A. Speech Outline. Take the outline you made for Essay 3.1 and revise that to make a formal outline for your oral presentation. Click here for a sample informative speech outline. (Links to an external site.) When you make an outline for a presentation, you should consider your audience and your purpose. Create a general and specific purpose statement. Then create an outline based on the Five-Finger Model (hook, introduction, body, conclusion, and residual message). Start strong. Start with a hook.
Disproving a myth
Again, it’s important to start strong. Don’t say, “My topic is…” Your hook goes first. While you are doing an informative speech, not a persuasive one, the following video is a good example of a speaker combining a number of these strategies. Notice how she returns to her hook at the end.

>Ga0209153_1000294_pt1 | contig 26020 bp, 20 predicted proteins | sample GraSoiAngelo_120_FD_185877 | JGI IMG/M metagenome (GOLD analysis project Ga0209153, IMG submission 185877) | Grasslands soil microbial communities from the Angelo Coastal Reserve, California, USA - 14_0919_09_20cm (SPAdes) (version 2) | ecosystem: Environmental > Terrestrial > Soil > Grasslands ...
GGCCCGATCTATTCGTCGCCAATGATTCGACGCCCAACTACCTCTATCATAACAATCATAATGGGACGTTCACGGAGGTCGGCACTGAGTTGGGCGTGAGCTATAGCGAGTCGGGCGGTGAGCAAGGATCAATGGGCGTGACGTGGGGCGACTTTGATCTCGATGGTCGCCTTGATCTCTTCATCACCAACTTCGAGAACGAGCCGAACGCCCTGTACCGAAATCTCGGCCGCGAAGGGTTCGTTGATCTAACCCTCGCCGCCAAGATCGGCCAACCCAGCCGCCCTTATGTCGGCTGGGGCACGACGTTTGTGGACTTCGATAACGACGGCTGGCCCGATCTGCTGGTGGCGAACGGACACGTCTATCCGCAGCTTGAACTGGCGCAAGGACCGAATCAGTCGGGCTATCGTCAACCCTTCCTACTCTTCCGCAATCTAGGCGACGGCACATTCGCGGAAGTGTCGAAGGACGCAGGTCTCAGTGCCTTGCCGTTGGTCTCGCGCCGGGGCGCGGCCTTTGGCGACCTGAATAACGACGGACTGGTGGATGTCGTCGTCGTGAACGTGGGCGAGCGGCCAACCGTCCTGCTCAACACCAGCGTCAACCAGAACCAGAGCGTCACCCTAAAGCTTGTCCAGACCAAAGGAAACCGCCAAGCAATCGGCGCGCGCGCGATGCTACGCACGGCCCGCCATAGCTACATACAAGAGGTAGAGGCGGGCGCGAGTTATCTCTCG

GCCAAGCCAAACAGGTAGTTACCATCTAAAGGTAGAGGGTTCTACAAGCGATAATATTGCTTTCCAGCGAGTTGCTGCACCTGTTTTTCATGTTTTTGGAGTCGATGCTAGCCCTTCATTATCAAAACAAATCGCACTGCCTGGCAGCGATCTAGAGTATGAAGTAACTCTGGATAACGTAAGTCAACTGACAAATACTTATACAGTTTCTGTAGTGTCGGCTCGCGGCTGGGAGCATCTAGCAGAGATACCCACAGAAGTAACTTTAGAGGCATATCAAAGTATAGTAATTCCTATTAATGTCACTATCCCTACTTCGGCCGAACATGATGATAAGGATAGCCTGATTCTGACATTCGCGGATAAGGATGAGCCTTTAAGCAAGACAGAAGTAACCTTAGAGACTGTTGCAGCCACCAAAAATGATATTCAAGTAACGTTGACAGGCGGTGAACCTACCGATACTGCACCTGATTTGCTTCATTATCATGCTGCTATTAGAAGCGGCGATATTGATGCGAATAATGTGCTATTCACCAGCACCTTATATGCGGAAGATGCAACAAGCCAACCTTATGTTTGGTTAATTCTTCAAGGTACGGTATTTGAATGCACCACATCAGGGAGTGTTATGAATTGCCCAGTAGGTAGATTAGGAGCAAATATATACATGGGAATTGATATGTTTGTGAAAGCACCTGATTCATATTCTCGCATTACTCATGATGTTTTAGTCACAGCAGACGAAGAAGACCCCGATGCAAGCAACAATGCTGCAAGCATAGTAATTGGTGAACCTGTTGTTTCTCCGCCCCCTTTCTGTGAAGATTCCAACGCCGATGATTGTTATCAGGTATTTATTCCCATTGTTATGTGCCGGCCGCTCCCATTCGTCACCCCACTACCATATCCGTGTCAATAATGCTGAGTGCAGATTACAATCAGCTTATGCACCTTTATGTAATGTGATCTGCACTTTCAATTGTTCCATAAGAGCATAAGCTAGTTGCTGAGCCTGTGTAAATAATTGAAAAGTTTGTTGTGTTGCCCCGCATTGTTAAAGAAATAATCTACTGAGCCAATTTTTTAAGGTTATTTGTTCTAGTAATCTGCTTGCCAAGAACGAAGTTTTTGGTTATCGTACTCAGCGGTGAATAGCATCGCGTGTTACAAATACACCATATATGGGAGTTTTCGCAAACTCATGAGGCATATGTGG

In the introduction, you should transition to your thesis and provide a preview where you forecast organization, going over the specific points you will talk about. When you write a paper, I say, “Don’t announce.” For example, don’t say, “I will talk about…” For a speech, however, you can do this. You tell them what you’re going to talk abou in the intro. Then you talk about it in the body. Then you tell them what you talked about in the conclusion. The following video provides a good example of a strong thesis and preview.After your introduction, use a transitional phrase to get to your body. Transitions are important when you speak, so the audience can follow what you’re saying. In the body, consider how you are going to arrange your main points. Decide what kind of organization method you want to use. Provide specific examples. You should cite your sources orally. Notice, for instance, how the speaker in first video integrates a variety of sources and signposts and uses transitions to signal changes.
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